The cause of IBS is unknown, but there is a growing suspicion that the gut flora are involved, and that in a subset of IBS cases, the condition may be triggered by an excess of bacteria in the small intestine. Some doctors have started treating IBS patients with the antibiotic rifaximin to control the overgrowth, but as Lee points out, one highly publicized study found that it was only slightly more effective than a placebo. 
 
For those wishing to improve their gut health, it’s tempting to go all-in on probiotics. But balancing your gut isn’t as easy as eating a lot of yogurt. The diet Mullin recommends to people who are serious about tending their microbial garden begins with a “weeding” phase, eliminating a wide range of foods that can cause inflammation and blood sugar spikes. (This phase also dramatically reduces caloric intake, which is not incidental to weight loss.) Only then does he recommend integrating pro- and prebiotics. “If you throw probiotics at people” without preparing their systems first, Mullin says, “they’re not going to tolerate it well. They might get more bloated.” 
 
Lee also cautions against viewing probiotics as a silver bullet. “Patients and consumers are being led to believe it’s easy to manipulate the bacterial community by taking probiotics,” she says. In reality, some recommended probiotic strains may be more beneficial than others (there’s a lot that doctors still don’t know about them), and it’s not clear that the same strain will produce the same results from one person to another. 
 
Some recommended probiotic strains may be more beneficial than others, and it's not clear that the same strain will produce the same results from one person to another.

One gut bug that can be harmful is Clostridium difficile, which causes acute diarrhea, especially in older adults and people who are hospitalized. About 30 percent of patients treated with antibiotics for C. diff relapse. Lee and her colleagues have implemented a new treatment based on a different principle from probiotics: fecal transplants. (Yes, you read that right.) By harvesting gut bacteria from the stools of healthy subjects and putting them in a patient’s colon, doctors replenish the microbiome instead of zapping it.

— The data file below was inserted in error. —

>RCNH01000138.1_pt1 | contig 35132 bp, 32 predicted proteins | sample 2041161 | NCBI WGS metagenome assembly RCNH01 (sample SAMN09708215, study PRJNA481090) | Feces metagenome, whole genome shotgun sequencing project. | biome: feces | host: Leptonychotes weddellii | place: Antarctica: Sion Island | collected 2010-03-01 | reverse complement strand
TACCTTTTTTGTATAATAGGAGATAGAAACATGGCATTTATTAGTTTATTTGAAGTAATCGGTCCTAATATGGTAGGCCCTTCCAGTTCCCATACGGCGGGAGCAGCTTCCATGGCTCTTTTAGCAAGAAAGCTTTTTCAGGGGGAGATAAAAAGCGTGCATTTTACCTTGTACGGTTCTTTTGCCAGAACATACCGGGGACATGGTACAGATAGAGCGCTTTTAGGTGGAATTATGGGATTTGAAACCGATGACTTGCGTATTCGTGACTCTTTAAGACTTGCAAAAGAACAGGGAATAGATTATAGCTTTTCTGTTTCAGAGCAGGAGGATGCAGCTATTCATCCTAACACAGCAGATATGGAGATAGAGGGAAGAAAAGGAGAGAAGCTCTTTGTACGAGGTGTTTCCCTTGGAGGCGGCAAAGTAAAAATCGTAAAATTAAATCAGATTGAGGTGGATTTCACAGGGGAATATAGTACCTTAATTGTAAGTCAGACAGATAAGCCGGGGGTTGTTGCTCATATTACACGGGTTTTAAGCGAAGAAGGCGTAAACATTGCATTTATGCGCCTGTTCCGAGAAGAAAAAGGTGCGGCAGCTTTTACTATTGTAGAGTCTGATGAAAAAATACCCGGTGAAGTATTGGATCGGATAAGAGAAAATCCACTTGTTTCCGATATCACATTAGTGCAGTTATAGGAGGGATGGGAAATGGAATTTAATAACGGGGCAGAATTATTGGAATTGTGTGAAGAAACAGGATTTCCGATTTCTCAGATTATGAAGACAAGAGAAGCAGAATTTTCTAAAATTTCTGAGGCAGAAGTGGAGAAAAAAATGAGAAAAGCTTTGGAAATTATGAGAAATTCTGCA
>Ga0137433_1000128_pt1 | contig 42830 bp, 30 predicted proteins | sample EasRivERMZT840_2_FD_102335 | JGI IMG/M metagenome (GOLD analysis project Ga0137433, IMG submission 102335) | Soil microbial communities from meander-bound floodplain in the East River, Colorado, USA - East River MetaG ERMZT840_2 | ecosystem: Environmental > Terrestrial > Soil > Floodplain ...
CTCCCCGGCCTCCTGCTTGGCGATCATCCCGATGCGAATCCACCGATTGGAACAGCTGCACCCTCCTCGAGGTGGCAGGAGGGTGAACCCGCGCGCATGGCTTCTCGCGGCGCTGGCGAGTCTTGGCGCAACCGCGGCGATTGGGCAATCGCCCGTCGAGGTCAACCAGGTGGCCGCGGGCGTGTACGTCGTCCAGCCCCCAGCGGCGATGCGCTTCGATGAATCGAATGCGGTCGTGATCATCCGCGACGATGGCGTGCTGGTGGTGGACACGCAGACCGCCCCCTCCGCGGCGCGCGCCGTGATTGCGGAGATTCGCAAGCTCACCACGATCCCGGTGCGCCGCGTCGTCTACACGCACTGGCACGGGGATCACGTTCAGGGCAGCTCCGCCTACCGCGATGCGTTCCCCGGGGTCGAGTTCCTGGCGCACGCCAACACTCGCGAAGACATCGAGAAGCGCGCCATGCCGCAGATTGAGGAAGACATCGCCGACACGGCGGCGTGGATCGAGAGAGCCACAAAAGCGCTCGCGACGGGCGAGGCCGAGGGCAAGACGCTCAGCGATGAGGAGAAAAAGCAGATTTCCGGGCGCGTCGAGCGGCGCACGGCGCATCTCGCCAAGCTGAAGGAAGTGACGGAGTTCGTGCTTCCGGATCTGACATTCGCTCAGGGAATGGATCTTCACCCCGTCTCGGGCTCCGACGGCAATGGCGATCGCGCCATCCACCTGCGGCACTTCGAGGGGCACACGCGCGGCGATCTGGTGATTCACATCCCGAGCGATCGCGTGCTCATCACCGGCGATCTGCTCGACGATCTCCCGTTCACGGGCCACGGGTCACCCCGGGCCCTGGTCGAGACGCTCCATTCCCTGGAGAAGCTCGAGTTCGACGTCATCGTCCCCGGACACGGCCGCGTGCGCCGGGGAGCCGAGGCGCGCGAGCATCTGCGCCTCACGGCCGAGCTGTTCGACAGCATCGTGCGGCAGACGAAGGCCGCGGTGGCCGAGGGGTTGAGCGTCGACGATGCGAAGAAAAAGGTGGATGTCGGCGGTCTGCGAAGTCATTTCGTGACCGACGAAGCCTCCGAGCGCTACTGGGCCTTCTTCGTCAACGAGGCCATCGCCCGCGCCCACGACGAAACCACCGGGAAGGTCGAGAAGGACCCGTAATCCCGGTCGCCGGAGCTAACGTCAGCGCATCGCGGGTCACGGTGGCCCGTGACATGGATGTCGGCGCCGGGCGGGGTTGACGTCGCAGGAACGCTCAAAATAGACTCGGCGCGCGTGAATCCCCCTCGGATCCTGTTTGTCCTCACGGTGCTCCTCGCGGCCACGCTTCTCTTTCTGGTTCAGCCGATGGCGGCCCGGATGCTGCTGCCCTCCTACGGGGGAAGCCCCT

“If you restore the bacterial diversity by doing a fecal transplant, 90 percent of the time, their diarrhea will go away,” Lee says. “That is the one disorder where the fecal transplant has been incredibly successful.” Fecal transplant may hold promise for treating other disorders, such as obesity, IBS, and more, though the therapy is still experimental. 
 
In general, bacteria in the Bacteroides group seem to be associated with leanness and a balanced gut microbiome. But that doesn’t mean every Bacteroides bug is good for us. Take enterotoxigenic Bacteroides fragilis, or ETBF. It causes colitis (inflammation of the colon) and diarrhea. Cynthia Sears, a Johns Hopkins professor and infectious disease specialist, led a study that showed that strains of B. fragilis can trick immune cells into allowing colon tissue inflammation, which precedes the growth of tumors. 
 
“ETBF was originally identified as a cause of diarrheal disease in young children,” Sears says. “Then, as it was studied in more detail, it was recognized that the toxin that ETBF releases also had other effects on cells, [which] suggested it impacts cancer-producing pathways. … If you colonize a susceptible mouse, the mouse will become chronically infected and will get colon tumors.” In a further study, Sears, working with oncologist Robert Casero, found that B. fragilis alters a gene called spermine oxidase, which causes DNA damage and leads to the formation of colon tumors. 
 
The ETBF microbe is present in up to 50 percent of all people; simply having it in your system doesn’t mean you’ll develop cancer. What makes some people more susceptible to cancer progression than others isn’t yet clear.